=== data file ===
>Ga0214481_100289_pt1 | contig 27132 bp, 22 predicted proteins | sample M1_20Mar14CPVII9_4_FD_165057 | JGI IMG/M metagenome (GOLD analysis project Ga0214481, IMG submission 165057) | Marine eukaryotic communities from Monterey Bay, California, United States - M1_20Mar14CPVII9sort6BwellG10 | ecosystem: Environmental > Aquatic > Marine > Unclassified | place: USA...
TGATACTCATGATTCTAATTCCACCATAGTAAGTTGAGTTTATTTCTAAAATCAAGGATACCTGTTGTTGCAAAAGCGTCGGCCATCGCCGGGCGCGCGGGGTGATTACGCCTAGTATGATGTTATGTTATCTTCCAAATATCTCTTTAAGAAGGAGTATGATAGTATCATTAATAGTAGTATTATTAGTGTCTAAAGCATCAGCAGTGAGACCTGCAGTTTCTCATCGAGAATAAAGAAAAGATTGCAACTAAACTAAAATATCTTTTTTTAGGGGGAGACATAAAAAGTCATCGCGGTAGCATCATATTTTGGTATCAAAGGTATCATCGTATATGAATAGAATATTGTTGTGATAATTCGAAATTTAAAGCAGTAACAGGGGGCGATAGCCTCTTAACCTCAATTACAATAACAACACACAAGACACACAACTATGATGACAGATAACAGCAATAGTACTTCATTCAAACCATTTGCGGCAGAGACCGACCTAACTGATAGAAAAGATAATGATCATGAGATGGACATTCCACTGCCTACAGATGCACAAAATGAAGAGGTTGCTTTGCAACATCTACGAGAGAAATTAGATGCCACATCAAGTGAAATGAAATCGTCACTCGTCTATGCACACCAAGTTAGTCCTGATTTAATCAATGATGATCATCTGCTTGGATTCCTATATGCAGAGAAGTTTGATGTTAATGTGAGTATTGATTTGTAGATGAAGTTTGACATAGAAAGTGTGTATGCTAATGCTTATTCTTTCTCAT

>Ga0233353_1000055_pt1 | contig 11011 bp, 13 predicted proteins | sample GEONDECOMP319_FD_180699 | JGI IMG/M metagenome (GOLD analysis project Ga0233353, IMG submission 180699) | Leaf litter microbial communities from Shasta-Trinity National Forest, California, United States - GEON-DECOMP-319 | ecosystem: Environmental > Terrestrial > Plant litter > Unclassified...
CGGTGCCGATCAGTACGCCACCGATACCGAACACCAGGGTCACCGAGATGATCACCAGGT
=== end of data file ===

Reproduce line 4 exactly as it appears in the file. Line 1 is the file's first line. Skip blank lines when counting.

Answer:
CGGTGCCGATCAGTACGCCACCGATACCGAACACCAGGGTCACCGAGATGATCACCAGGT